The Romney Offensive Against Gingrich (First Sequence)

Weigel
Reporting on Politics and Policy.
Dec. 8 2011 9:46 AM

The Romney Offensive Against Gingrich (First Sequence)

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WASHINGTON, DC - DECEMBER 07: House Budget Committee Chairman Paul Ryan (R-WI) reacts to a joke about the bankrupt financial investment firm MF Global during a news conference where he introduced a package of ten legislative reforms designed to 'help repair the broken budget process' at the U.S. Capitol December 7, 2011 in Washington, DC. Joined by the Republican members of the Budget Committee, Ryan described the current budget process as 'broken' and said these reforms would steer the Congress back on track. (Photo by Chip Somodevilla/Getty Images)

Photo by Chip Somodevilla/Getty Images

The alert went out late last night: The Romney campaign would hold a "press call on [the] Gingrich record." John Sununu and former Sen. Jim Talent, loyal Romneyites both, would riff on the former speaker. Journalists would goad them to do more. The Romney offensive would begin. After a year of refusing to punch down, Romney would have to punch up.

So how'd it go? Sununu and Talent chose to focus their remarks on Gingrich's May Meet the Press interview, during which he worried that Paul Ryan's Medicare-as-we-know-it ending budget was "right-wing social engineering." Republican voters have put it behind them, but the surrogates wanted to resurrect it.

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"Speaker Gingrich says outrageous things that come out of nowhere," griped Talent. "If Speaker Gingrich is the candidate, the election is going to be about the Republican nominee, which is exactly what the Democrats want. It's exactly why they're pursuing the strategy they're pursuing now." IE, attacking Romney in the hopes that Gingrich could win the nomination and saddle the GOP with a weaker candidate.

Sununu played bad cop to Talent's disappointed cop. "Right-wing social engineering," he said, was "a clever phrase that had no purpose other than to make himself sound a little smarter than the Republican leadership." Why, when he'd worked for George H.W. Bush (during years when Gingrich was minority leader), he knew "a White House that was completely reliable." Hint: Newt wasn't.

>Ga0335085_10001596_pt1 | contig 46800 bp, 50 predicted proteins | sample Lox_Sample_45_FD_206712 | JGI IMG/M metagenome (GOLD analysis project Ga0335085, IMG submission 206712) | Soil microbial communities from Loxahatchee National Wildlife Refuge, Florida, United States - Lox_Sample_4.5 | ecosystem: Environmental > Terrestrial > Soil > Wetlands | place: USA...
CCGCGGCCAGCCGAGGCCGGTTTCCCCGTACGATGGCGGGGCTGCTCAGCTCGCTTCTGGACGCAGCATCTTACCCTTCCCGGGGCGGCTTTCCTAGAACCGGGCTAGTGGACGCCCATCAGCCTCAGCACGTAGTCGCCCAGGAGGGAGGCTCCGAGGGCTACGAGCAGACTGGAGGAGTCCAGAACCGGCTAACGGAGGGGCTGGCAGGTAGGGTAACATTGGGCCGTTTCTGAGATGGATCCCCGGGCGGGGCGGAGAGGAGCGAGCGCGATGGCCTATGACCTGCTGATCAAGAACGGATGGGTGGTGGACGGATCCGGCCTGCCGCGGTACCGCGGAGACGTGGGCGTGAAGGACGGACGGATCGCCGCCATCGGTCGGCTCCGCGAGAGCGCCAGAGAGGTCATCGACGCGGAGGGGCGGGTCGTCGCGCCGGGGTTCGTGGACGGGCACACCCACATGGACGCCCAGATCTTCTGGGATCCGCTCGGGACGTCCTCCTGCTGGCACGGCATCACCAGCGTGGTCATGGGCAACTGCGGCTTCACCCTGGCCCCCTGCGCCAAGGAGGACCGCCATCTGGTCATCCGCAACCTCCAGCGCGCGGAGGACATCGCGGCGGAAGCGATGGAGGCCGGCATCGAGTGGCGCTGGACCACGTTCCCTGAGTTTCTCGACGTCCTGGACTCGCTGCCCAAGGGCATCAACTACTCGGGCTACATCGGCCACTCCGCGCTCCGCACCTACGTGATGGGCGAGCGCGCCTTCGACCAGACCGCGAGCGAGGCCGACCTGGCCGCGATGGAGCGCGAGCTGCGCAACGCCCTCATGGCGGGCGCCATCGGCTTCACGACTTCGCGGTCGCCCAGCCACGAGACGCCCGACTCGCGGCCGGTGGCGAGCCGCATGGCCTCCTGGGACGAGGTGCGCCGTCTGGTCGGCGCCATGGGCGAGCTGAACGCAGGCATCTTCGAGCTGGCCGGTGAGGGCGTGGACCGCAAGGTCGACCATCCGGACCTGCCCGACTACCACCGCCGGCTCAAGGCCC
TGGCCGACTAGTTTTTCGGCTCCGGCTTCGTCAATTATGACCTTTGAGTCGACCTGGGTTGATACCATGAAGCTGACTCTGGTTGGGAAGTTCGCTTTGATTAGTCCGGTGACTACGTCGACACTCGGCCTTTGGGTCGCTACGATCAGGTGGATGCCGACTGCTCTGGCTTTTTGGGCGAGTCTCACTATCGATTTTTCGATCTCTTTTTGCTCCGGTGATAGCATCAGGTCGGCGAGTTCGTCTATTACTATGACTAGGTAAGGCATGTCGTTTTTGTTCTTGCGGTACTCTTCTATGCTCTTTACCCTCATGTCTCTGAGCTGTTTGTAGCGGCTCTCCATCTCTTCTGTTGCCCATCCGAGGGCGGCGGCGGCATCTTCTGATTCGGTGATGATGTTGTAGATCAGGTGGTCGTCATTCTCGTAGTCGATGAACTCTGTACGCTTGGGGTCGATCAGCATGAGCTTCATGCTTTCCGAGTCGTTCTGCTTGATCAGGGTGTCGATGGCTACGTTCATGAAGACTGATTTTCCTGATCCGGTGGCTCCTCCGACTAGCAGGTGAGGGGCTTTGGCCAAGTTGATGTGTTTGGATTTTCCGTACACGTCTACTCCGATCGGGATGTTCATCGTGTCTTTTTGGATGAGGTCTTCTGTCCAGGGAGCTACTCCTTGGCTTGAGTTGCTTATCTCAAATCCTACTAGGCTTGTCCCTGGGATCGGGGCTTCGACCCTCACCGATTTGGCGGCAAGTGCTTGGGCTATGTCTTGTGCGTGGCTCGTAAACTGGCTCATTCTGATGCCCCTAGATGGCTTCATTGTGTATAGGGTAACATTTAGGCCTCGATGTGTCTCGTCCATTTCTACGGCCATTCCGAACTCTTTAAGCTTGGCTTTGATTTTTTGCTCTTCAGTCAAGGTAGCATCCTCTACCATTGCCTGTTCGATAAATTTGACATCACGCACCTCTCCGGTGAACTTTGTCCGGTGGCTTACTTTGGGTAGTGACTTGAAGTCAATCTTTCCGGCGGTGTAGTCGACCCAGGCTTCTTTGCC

This won't come as a shock, but in pumping up Romney -- in focusing on how hard a Republican should be ready to hug Paul Ryan -- the surrogates oversold Romney's own words and the differences between him and Gingrich. Repeatedly, they claimed that Romney supported the Ryan plan. "Gov. Romney recognized right away the features of that plan," said Sununu. That's mosty true. When asked about it in June, Romney said he would sign the plan if it was handed to him, but "his plan is not the plan I’ll put forward," and "I have my own plan." Months later, Romney rolled out his own entitlement reform plan, which differed from Ryan's in a couple of ways, chiefly in how it kept Medicare-as-we-know-it alive as an option. If the gripe against Gingrich is that he undercut Ryan, well, sure. Using 10-cent words to explain why it's not worth passing isn't helpful. But at the time, Democrats also embraced Romney's whistle-past-the-House-floor approach to the Ryan plan, seeing more proof that it was too radical for most voters.

So the focus on the Ryan plan seemed off. Talent, who served in the House with Gingrich, was on firmer ground when he shrugged and just attacked Gingrich's discipline. In 1998, Republicans "concluded with the same reluctance that I have today that Speaker Gingrich could not continue as our leader. It was exactly because of these kind of things." He drew a dark picture: "You'd get up every morning, you'd have to check the clippings -- this was before the Internet -- and see what the Speaker said, that you'd have to clean up."

David Weigel is a reporter for Bloomberg Politics